Last month was the National Osteoporosis Foundation’s Osteoporosis Awareness and Prevention Month. But now that the kids are home on summer break, they’re more likely to drink soda and fruit juice on hot summer days than to have a glass of milk for breakfast before school, another carton during lunch, and maybe a glass with an afterschool snack.
While it’s often considered a condition of aging, did you know that osteoporosis is actually a pediatric disease with geriatric consequences? The habits of early childhood and adolescence can significantly impact the likelihood of developing osteoporosis, and experts stress that prevention of osteoporosis needs to begin during the peak bone building years of childhood and adolescence.
A Gift from Mothers to Daughters
Decades of research suggest that one of the best ways to keep fractures and osteoporosis out of your daughter’s future is to encourage her to drink low fat milk instead of sugary sodas and fruit drinks. (Other milk products like low fat yogurt, ricotta cheese and cottage cheese are good choices, too.) Currently, nine out of 10 teenage girls fail to get enough of the calcium they need.
It’s recommended that children four to eight years of age drink three eight-ounce glasses of milk per day (or equivalent). Adolescents (kids nine to 18 year of age) need four servings. Adults should get three servings a day.
The National Osteoporosis Foundation also recommends that mothers help their daughters prevent osteoporosis by:
- Engaging in regular weight-bearing and muscle-strengthening exercise
- Avoiding smoking and excessive alcohol
- Talking to healthcare providers about bone health
- And having a bone-density test when appropriate
You can visit whymilk.com for more bone health tips and tools.
Studies show that milk does a body good
Many studies have examined milk’s effect on bone health in children and adolescents.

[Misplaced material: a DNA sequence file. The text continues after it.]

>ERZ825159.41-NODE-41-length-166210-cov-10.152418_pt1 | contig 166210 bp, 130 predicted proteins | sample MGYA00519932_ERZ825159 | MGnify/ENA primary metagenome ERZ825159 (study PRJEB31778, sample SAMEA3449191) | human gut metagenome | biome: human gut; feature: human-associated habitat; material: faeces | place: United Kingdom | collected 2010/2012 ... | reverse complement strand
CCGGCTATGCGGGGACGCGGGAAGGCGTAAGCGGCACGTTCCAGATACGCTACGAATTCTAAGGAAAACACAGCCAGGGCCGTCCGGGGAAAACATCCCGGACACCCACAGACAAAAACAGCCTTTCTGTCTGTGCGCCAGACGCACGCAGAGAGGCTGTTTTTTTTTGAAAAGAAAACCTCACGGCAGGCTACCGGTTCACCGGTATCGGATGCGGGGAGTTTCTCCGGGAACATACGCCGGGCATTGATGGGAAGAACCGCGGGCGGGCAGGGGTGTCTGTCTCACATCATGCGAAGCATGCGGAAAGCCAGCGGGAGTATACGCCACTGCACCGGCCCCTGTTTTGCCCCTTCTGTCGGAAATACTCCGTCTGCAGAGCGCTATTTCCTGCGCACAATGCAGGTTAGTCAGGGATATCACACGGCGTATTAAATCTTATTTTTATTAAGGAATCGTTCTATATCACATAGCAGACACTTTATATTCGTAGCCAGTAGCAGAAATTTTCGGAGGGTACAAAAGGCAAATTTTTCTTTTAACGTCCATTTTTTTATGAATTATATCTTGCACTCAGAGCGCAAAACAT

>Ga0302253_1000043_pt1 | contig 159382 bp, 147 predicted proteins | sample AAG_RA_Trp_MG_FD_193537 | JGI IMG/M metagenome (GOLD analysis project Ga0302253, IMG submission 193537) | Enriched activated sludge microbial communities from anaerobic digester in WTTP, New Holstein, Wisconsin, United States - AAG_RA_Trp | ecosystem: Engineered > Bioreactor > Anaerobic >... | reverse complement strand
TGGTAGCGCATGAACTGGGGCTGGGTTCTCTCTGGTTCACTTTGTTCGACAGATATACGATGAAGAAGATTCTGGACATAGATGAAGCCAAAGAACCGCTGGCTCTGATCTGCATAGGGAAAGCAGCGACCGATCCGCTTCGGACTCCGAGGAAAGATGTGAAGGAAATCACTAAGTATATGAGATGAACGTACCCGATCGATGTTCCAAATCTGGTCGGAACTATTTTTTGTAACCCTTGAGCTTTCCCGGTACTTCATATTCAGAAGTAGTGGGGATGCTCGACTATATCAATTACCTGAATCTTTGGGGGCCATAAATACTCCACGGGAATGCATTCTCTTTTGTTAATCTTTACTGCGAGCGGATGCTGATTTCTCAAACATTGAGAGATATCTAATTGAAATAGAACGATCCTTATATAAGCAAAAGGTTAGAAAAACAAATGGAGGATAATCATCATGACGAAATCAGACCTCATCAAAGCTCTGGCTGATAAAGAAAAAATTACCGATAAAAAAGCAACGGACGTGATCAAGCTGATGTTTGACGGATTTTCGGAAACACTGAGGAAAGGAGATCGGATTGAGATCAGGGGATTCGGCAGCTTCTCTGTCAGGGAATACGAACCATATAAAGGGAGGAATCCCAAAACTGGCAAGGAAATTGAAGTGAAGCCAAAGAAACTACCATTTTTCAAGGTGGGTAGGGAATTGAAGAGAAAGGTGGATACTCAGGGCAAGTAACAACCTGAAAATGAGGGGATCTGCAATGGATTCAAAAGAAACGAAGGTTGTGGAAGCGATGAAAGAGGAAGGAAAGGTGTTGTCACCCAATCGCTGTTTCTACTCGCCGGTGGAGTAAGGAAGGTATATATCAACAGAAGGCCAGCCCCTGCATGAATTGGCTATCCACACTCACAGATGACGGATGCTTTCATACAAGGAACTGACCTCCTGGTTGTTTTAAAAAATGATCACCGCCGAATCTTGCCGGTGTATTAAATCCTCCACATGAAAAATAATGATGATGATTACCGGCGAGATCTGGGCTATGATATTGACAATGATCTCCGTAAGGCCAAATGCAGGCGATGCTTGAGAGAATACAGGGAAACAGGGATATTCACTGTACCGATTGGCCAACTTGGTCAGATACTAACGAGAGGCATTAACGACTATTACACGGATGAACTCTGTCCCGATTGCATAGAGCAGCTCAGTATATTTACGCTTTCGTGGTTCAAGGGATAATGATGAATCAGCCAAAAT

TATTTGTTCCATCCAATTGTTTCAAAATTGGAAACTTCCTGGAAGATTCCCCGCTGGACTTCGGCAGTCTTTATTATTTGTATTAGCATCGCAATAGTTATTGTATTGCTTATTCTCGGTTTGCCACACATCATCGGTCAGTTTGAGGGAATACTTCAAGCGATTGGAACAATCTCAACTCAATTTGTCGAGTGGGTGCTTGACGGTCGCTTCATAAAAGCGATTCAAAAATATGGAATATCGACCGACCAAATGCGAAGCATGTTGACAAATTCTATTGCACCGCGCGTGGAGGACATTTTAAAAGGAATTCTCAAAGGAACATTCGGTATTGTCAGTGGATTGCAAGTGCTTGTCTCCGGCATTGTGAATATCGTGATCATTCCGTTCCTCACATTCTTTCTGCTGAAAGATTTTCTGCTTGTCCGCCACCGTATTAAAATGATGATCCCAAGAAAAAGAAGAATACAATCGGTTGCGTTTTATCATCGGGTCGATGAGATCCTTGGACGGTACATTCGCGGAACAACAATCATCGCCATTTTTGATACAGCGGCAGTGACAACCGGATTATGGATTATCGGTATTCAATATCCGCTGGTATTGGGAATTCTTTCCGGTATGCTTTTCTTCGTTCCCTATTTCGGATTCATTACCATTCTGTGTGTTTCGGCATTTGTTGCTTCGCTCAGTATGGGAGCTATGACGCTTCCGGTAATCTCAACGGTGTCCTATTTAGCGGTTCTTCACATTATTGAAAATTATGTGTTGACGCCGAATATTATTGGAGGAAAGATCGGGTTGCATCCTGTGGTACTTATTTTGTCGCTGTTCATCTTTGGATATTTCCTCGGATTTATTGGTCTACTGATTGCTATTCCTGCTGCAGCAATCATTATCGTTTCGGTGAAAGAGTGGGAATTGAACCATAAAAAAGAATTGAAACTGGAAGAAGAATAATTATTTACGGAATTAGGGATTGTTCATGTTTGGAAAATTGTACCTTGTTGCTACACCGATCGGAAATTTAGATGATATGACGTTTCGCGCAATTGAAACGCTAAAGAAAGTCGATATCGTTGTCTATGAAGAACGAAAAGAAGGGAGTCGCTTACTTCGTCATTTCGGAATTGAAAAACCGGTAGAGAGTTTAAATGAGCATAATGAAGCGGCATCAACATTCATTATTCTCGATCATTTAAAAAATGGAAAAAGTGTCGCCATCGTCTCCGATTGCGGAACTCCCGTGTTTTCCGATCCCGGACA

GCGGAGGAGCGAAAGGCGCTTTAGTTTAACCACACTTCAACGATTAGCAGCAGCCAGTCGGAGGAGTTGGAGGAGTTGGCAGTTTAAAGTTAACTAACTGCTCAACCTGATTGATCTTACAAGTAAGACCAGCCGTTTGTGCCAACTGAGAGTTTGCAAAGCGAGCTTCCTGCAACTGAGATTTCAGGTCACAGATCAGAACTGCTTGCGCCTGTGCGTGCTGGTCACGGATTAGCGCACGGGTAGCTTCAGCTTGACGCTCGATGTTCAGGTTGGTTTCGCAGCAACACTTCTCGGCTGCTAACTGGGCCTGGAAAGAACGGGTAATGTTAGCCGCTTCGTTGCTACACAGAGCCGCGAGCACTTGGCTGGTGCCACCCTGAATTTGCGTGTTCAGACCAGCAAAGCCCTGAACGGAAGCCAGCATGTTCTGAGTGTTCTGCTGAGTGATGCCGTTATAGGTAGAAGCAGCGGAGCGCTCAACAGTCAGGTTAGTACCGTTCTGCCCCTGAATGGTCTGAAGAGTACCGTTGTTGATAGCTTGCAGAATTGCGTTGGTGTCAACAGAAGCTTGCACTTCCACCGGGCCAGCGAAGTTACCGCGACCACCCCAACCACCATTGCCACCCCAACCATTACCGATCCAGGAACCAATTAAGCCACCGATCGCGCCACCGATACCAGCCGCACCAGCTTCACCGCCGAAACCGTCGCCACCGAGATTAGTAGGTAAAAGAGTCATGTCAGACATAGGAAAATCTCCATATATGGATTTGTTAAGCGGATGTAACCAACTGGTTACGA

- Children (ages 3-13) who avoided milk were found to suffer from fractures more frequently than their milk-drinking peers. The majority of the milk avoiders had family members who did not drink milk.[i]
- In a two-year study of young children with a history of prolonged milk avoidance, the milk avoiders were more likely to suffer from osteopenia (low bone mass), were shorter, and had higher body mass indices (an indicator of body weight) compared to children who regularly drank milk.[ii]
- Regular calcium intake, especially calcium from milk, had a favorable effect on girls’ bone mass and attainment of peak bone density, which are critical factors in determining risk of osteoporosis later in life.[iii]
- Moms who drink milk are likely to have daughters who drink milk, and the availability of milk at meals and snacks was associated with meeting calcium recommendations and bone mineral status. The researchers suggest that early beverage choices, including choosing milk, learned well before rapid growth could have significant impact on bone health during adolescence.[iv]
In a recent report on bone health,[v] the American Academy of Pediatrics said inadequate calcium intake is a family problem and suggested several strategies to optimize bone health of children and adolescents,
[i] Goulding A, et al. Children who avoid drinking cow’s milk are at increased risk for prepubertal bone fractures. Journal of the American Dietetic Association. 2004; 104:250-253.
[ii] Rockell JEP, et al. Two-year changes in bone and body composition in young children with a history of prolonged milk avoidance. Osteoporosis International. 2005; 16:1016-1023.
[iii] Fiorito LM, et al. Girls’ calcium intake is associated with bone mineral content during middle childhood. Journal of Nutrition. 2006; 136:1281-1286.
[iv] Fisher JO, et al. Meeting calcium recommendations during middle childhood reflects mother-daughter beverage choice and predicts bone mineral status. American Journal of Clinical Nutrition. 2004; 79:698-706.
[v] Greer FR, Krebs NF and the AAP Committee on Nutrition. Optimizing bone health and calcium intakes of infants, children and adolescents. Pediatrics. 2006;117:578-585.
(Full disclosure - The Milk Processor Education Program (MilkPEP), Washington, D.C., is funded by the nation's milk processors, who are committed to increasing fluid milk consumption. The MilkPEP Board runs the National Milk Mustache "got milk?" campaign.
Their PR agency, Weber Shandwick, whom I’ve worked with on other food marketing campaigns, sent three t-shirts for me and my children, some recipes cards, and a personal shake maker. I already have a beautiful Oster blender, I didn’t need it, so I plan to donate the blender to a charity auction at my children’s school next year.
Bottom line: that was very nice of of them to send me goodies, but I was happy to help get out the word about milk products – always a personal culinary favorite of mine, especially yogurt – and how moms can help their daughters and themselves prevent osteoporosis. This is a big problem for women and easily prevented.)